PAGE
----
Youth Day today, ironic eh?
Today (12 August) is International Youth Day - a good opportunity to look at the lessons for Dunedin and New Zealand
decision-makers from the UK riots.
"The question we are being asked is 'could it happen here.'" Methodist Mission chief executive Laura Black says.
"The warnings of a UK-style social breakdown and of 'Income and opportunity inequality out of control' ring somewhat
"The factors that young UK people are facing: high youth unemployment and tertiary education tightening are all present
here in New Zealand. A third of Otago's 18 to 24 year-olds are unemployed," says Laura Black.
"In the Mission's work with young people we see a risk of the same attitudes as their English cohort emerging: the
feeling that our society holds nothing for them, hopelessness about the future, and the search for something to believe
in, something to do.
"The difference is that young New Zealanders focus their rage on themselves, withdrawing into drink and drugs. For some
the result can be seen in New Zealand's youth suicide rate - the highest in the Western world, especially among young
"The good news is that we can make a difference if we're given the time to work with young people in our programmes.
"The UK riots have shown in a bad way some of young people's greatest strengths: their incredible connected-ness and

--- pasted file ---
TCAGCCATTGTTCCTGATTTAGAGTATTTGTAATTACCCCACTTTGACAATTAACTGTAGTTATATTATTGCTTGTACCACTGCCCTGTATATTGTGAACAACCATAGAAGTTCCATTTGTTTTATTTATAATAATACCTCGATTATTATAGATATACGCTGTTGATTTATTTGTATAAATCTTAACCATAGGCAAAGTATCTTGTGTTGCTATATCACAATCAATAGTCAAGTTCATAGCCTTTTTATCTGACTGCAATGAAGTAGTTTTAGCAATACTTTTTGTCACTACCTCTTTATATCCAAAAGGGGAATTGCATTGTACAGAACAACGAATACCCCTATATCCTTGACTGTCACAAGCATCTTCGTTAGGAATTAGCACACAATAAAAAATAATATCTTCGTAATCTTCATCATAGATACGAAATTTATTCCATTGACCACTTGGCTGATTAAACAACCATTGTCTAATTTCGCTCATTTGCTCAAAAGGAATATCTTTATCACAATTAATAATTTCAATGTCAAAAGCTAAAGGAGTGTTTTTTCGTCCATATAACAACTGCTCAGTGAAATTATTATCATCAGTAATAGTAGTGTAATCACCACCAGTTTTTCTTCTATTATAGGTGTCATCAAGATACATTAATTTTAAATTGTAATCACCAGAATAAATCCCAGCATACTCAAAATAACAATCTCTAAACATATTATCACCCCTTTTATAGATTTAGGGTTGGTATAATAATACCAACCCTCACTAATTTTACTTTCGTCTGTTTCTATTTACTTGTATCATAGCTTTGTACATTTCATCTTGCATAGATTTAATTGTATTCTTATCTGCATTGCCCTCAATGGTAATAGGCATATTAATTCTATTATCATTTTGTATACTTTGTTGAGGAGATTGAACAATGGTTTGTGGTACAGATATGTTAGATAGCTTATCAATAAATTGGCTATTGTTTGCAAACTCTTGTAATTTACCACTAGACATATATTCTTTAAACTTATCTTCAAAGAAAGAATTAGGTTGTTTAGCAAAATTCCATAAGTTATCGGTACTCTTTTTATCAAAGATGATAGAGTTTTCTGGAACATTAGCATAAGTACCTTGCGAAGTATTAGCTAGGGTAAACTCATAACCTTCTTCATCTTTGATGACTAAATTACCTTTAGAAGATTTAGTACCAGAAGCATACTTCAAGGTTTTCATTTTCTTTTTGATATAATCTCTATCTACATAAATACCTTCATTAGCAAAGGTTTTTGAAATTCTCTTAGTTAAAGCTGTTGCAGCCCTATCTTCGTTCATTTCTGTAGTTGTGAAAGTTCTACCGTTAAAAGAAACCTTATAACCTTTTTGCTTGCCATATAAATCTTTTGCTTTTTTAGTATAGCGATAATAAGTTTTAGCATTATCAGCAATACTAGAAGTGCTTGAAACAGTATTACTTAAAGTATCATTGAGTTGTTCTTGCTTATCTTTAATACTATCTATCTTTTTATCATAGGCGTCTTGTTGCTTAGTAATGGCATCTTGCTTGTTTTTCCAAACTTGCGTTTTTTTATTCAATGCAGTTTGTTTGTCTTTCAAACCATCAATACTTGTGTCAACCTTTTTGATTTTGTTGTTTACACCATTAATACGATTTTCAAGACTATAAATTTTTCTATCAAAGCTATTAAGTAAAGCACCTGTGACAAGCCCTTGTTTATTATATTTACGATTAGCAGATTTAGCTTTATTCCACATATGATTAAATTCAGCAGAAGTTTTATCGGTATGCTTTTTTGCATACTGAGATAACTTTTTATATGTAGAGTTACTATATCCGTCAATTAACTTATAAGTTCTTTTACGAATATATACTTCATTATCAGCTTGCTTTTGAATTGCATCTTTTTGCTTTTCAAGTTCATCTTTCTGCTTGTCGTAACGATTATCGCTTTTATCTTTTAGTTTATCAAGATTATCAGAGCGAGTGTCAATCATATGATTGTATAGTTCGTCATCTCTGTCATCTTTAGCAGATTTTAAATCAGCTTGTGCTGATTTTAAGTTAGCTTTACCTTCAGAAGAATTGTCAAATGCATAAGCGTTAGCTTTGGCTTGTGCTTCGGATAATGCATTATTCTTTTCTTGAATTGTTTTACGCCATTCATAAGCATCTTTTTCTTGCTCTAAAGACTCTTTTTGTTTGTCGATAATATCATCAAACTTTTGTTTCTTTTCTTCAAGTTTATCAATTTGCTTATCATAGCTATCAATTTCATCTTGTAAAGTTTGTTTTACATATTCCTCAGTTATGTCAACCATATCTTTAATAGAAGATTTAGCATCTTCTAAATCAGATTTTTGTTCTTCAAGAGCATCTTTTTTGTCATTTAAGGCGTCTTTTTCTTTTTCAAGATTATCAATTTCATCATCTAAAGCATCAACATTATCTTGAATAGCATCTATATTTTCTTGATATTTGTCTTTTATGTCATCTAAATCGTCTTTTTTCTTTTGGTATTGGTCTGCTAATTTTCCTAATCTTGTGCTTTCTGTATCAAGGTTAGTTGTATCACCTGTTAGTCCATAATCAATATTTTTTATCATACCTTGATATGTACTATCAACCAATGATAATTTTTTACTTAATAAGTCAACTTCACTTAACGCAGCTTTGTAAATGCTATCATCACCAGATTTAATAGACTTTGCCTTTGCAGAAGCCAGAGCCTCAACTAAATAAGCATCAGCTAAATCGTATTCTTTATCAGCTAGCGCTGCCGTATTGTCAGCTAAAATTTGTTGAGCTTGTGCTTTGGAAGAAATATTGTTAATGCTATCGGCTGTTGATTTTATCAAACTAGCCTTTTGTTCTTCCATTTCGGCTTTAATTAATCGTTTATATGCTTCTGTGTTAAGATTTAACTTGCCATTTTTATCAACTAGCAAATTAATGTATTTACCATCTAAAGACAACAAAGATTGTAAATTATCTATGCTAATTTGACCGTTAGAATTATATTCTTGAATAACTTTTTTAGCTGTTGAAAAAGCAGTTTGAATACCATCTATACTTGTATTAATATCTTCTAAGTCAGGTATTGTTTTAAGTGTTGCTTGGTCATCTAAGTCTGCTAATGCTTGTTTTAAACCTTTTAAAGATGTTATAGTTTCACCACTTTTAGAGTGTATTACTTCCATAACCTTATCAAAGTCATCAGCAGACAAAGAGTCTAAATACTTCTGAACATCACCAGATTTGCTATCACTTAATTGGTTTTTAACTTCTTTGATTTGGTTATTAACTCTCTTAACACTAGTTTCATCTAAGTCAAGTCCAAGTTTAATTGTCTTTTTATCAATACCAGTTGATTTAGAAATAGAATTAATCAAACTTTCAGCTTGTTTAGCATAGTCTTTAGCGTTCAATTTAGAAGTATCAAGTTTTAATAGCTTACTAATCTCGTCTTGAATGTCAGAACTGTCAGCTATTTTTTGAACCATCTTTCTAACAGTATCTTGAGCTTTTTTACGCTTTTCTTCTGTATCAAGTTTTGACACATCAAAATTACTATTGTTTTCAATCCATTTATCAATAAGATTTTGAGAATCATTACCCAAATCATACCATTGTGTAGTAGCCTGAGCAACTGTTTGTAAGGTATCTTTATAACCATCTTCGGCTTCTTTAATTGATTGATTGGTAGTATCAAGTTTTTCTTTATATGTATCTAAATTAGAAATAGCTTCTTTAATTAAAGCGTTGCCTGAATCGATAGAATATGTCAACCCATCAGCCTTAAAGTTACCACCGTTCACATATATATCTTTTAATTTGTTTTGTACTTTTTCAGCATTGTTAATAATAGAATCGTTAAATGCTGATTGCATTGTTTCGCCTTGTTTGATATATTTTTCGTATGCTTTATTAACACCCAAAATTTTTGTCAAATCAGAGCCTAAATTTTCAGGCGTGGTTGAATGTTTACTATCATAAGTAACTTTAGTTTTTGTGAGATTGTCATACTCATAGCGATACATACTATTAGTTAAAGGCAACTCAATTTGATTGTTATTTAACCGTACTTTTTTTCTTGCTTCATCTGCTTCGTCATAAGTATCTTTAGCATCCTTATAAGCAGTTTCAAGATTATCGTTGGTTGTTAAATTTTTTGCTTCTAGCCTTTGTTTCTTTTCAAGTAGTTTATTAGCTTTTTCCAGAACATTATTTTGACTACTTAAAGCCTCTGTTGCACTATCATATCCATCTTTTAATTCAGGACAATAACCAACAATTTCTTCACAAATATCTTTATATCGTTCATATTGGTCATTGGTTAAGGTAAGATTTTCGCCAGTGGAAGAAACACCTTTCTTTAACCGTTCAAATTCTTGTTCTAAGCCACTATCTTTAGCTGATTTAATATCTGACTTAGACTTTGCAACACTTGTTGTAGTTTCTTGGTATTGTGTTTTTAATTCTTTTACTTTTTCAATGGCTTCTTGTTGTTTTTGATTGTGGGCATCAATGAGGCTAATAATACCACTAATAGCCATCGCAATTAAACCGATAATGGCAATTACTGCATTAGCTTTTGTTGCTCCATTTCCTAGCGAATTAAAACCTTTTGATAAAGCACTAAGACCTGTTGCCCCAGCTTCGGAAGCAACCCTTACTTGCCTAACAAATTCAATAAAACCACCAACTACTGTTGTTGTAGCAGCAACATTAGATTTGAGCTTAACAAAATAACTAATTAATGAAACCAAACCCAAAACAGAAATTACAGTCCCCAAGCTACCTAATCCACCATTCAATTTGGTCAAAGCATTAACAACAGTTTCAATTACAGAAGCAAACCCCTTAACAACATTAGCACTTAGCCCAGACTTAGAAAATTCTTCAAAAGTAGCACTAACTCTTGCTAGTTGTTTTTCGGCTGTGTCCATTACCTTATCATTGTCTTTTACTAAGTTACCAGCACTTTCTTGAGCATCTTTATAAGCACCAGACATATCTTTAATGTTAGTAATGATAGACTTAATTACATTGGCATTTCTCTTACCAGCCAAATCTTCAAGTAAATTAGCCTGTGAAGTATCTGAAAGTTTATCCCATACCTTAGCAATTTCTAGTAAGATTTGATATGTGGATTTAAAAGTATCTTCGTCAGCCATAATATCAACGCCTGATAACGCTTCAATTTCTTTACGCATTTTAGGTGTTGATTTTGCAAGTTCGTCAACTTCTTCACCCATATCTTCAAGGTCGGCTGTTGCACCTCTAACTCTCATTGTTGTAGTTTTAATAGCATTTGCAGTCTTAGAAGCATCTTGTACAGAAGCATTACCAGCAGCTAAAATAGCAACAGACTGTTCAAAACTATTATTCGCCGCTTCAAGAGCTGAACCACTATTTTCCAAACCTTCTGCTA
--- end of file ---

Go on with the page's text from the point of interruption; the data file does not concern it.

fast-moving organising ability, their physicality, and passion. Let's enable them to use these skills to New Zealand's
There's a whole new group of capable and creative young people who are at risk of making bad choices. The Mission is
doing something about it, Ms Black says.
"Too many young people fail to connect with formal education. They leave school without educational achievements and
often with very low self-esteem and self-destructive behaviours. Often their home life has failed to provide structure,
ambition, or the ability to persist through difficult situations toward a positive outcome.
"Youth Training at our Approach Community Learning service provides a way to meet and build relationships with young
people. We can then provide occupancy and a way to engage about their experiences and life choices that are holding back
their progress into adult life and employment.
"It's challenging work: building motivation, team spirit and commitment in a small but diverse group of learners. Once
this groundwork is done, qualifications can follow. For many, these are the first educational achievements they have
"And it's never too late; we also have adult education programmes helping adults who have made some wrong decisions get
This year's Youth Day theme is 'Dialogue and Mutual Understanding' - Ms Black says this provides a perfect opportunity
to listen to young people's concerns.
"Nearly one in five New Zealanders are between 12 and 24 years old so their thoughts, experiences, opinions and ideas
are an important part of making a better country - or averting a UK-style melt-down."